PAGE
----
I think this is a rather straightforward one, that anyone can easily guess why I was so drawn to birds. My name, Robin itself, is a bird, and men have deep fascination with things that can fly since forever. One of the movie quotes that have always been stuck at the back of my mind was from the movie Batman Forever (I know, I know, not the finest Batman movies out there, but it was still a cool movie), Alfred gave a prudent advice to then an injured Dick Grayson, saying "broken wings will mend in time, one day, the Robin will fly again". When I heard that line, it struck a chord in me, and this was so true in so many levels, because temporary setbacks happen so often in our lives that we easily lose hope at times, feeling helpless and cannot look beyond our difficulties. Just observing the birds flying, I find it calming and reassuring that just like the bird, I will one day be able to break myself away and just soar high, fly far away from whatever mess I have managed to get myself into. Birds easily symbolize freedom. 

Saturday, October 15, 2016

A Day Out With Ming Thein X Frankie Falcon Ultimate Photographer's Daybag

Let's do something different for this blog, instead of just reviewing cameras and lenses, for the first time ever, I am writing about a bag! Not just any bag, but the newly launched Ming Thein X Frankie Falcon Ultimate Photographer's Daybag!

Ming Thein, a fellow friend and incredible photographer/blogger was super generous to loan me a pre-production unit of his personally designed camera bag which was done in collaboration with a renowned bag manufacturer, Frankie Falcon. When he showed me the bag it was love at the first sight: having just the right size and capacity to fit in cameras and lenses and just about anything you need to be on the move, and it comes in really sexy design and stealthy black finish. It is a camera bag that photographers need, want and more! When he told me I could borrow the bag for personal use, I was thrilled of course!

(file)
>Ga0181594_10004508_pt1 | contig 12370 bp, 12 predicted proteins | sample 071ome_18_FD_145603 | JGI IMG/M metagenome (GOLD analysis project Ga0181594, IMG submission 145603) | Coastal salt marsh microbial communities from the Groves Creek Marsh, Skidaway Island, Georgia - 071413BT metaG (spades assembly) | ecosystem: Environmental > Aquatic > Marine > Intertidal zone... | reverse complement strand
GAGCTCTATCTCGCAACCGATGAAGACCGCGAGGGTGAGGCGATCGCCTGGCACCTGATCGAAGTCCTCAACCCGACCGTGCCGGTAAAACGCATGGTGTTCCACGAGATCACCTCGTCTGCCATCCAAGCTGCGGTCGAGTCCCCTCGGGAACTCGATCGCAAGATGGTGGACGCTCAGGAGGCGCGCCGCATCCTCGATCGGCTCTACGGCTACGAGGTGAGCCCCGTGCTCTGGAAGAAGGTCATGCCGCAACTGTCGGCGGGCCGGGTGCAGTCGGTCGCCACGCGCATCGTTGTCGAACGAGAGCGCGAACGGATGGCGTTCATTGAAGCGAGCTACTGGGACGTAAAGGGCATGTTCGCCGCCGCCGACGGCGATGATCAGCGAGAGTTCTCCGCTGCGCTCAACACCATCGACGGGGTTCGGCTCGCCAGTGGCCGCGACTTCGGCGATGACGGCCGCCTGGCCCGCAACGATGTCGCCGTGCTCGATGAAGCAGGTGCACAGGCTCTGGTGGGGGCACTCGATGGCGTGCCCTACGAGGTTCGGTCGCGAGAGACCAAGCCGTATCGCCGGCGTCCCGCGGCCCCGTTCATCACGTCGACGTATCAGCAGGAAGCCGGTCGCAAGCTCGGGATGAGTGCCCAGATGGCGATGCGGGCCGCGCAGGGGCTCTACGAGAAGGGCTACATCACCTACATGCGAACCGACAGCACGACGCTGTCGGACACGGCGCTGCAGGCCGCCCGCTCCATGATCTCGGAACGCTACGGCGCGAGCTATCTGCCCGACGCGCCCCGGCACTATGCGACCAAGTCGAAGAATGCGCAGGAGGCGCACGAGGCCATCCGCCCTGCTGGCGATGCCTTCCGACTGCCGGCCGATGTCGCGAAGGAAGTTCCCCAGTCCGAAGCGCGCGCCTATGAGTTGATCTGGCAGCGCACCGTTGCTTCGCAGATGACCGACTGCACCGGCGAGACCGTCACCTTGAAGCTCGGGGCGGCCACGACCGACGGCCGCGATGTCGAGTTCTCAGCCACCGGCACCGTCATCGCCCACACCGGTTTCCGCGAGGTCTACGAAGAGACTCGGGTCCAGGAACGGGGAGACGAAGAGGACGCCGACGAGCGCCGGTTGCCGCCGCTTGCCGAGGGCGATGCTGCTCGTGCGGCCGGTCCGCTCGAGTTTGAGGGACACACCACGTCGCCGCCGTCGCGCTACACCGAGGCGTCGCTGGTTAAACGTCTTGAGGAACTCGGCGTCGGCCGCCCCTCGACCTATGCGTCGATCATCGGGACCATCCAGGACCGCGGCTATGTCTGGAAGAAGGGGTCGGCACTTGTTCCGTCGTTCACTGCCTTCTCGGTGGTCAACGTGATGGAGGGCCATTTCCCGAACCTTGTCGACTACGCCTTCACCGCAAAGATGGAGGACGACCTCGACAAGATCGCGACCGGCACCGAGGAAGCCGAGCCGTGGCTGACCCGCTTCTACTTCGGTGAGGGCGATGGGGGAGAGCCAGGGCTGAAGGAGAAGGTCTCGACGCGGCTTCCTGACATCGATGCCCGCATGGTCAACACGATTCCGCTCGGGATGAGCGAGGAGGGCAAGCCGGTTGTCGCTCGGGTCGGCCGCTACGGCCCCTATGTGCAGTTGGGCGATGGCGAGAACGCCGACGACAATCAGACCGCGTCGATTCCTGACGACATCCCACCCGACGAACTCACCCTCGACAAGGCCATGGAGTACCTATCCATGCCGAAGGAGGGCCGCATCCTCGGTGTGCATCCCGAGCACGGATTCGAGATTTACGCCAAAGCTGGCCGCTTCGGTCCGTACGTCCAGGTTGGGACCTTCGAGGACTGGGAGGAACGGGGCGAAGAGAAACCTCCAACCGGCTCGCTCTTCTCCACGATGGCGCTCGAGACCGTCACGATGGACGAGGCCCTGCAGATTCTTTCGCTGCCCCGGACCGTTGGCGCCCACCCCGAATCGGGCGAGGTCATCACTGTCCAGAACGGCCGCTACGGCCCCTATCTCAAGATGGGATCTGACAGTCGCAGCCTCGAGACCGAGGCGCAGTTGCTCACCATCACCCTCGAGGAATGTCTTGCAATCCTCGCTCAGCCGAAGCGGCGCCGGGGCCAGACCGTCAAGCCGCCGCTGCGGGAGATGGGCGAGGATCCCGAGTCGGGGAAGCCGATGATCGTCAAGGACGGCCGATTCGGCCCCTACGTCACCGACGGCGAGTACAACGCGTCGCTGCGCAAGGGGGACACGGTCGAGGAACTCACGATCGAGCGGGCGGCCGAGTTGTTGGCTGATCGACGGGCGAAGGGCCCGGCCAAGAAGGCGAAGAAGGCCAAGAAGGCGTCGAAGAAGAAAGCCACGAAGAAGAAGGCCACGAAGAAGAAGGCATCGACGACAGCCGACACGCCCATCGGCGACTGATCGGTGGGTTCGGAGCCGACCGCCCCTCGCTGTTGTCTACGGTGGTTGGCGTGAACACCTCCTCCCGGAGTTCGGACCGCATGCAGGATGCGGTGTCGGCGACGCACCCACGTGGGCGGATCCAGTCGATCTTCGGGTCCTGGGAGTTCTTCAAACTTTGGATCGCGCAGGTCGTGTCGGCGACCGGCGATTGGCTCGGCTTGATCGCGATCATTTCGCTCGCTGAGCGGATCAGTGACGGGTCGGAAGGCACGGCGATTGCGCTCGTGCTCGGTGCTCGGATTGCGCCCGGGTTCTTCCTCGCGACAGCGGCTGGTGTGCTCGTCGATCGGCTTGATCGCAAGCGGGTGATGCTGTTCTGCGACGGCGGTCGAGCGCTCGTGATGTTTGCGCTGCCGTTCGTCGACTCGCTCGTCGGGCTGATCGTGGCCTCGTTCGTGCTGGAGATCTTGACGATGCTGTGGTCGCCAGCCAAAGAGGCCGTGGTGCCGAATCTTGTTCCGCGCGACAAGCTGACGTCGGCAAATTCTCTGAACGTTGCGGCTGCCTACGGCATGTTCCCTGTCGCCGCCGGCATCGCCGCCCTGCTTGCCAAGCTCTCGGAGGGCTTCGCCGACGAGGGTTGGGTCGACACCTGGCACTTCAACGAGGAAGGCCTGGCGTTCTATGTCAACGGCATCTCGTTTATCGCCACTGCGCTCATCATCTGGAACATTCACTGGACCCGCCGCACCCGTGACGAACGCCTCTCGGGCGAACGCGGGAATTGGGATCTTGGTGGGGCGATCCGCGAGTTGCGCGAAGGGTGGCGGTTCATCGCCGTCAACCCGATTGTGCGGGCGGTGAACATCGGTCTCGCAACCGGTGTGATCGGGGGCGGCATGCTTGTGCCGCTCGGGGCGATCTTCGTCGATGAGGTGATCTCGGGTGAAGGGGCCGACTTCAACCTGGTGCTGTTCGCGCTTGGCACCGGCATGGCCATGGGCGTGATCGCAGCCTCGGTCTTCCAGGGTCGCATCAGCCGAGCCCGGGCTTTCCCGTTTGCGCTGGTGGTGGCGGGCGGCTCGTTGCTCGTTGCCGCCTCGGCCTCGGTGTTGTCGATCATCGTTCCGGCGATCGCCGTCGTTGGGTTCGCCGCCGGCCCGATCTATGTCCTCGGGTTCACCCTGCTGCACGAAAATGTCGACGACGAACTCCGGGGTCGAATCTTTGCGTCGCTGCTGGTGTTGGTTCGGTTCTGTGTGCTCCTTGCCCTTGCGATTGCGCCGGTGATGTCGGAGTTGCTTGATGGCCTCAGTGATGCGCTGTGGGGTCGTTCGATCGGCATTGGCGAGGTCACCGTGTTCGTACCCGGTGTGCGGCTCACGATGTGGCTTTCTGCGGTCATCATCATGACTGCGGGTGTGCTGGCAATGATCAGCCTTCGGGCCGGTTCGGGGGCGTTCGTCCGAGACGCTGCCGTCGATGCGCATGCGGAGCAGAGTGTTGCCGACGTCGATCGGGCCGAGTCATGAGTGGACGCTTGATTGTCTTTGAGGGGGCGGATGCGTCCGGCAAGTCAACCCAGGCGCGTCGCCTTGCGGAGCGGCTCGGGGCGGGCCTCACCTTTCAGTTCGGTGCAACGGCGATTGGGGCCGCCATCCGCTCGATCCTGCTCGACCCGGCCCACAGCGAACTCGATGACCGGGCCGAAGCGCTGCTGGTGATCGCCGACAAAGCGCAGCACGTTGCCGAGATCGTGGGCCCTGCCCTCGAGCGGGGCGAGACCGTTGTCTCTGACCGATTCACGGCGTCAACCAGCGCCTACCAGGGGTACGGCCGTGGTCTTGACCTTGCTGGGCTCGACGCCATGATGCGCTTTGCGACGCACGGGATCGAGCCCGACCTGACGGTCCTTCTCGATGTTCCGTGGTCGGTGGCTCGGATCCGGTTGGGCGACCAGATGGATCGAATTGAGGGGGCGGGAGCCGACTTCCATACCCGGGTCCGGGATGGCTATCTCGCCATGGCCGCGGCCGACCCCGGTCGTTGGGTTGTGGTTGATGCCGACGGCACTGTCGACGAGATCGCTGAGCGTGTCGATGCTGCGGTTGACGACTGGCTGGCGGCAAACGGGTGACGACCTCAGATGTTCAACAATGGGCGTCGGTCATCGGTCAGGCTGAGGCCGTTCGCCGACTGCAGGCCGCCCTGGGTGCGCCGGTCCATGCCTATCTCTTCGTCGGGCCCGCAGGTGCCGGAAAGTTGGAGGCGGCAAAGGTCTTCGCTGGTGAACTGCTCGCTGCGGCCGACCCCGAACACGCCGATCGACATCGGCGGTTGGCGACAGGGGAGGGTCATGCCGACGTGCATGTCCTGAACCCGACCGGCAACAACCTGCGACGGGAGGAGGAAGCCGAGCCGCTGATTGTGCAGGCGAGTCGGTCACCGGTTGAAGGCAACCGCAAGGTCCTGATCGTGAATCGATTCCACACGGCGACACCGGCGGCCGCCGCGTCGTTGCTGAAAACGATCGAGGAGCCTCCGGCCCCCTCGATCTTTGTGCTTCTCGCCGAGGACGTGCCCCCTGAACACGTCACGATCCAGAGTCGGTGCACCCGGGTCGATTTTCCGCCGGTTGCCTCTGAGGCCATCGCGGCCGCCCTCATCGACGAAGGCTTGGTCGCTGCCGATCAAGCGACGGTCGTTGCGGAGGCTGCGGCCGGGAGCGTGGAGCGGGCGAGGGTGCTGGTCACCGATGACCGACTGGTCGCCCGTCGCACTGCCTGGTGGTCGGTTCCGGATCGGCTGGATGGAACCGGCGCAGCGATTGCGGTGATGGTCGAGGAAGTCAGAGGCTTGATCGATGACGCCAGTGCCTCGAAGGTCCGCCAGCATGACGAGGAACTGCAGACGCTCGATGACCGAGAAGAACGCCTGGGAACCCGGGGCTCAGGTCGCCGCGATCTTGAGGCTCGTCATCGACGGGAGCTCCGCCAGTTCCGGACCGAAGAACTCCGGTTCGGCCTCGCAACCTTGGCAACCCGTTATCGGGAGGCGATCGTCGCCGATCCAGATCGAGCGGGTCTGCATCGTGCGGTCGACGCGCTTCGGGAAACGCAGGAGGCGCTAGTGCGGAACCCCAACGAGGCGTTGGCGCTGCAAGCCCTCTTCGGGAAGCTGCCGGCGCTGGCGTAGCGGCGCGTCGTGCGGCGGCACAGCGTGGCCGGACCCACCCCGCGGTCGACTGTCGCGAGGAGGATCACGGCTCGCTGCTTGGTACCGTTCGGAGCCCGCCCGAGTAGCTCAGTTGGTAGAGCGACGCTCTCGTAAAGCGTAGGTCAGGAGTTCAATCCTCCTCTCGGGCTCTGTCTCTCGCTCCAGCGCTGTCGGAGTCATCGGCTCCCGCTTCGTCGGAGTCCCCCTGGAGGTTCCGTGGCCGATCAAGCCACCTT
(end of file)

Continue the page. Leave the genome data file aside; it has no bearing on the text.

All photos of me using the MT x FF Bag in action were taken by Robert Sarmiento Evangelista and Van Ambruce Ligutom.

Monday, October 10, 2016

Alena Murang's EP "Flight" Launch in Kuala Lumpur

About two weeks ago, I managed to squeeze some time out of my hectic schedule to attend Alena Murang's EP launch happening in Timbre at The Row, KL. I arrived early and secured a front seat together with my friend, Jackie, and it was a great experience seeing a local Sarawakian talent performing traditional musical scores on stage, live on a Saturday evening. Alena's speciality is a traditional guitar like string instrument called Sape', which she incorporated prominently in all her music in the latest EP, "Flight". Many local Sarawakian artists were also featured on set, notably Amir Jahari who did a beautiful duet with Alena on the song "Ingga" which was sung entirely in a local Sarawakian language (or Bahasa Sarawak).

I brought along the E-M10 Mark II and several M.Zuiko lenses and shot the performance. I used mainly Aperture Priority, switching lenses when necessary (mostly between wide angle, 12mm F2 and 45mm F1.8). The lighting was not that good, with the light hitting directly from the front creating very unflattering outcome. I would have preferred if the main light was shined more from the side. Nonetheless, we were there to enjoy live music and truly Alena has made it huge with her debut album! She is also a painter and TV host for local stations, and have appeared as a speaker on TDxKL talk this year! The EP launch was a huge success with full house strong support from the fans, and I personally decided not to get my CD autographed in the same session as that would mean I need to battle the impossibly long queue!

Sape', a traditional Sarawakian musical instrument was Alena Murang's signature sound in all her music. I am proud to see a Sarawakian making it huge and took the opportunity to spread the awareness and love for Sape'! I cannot help but feel homesick when I hear Sape's tunes, which is always so smooth, soothing yet energetic and radiant at the same time.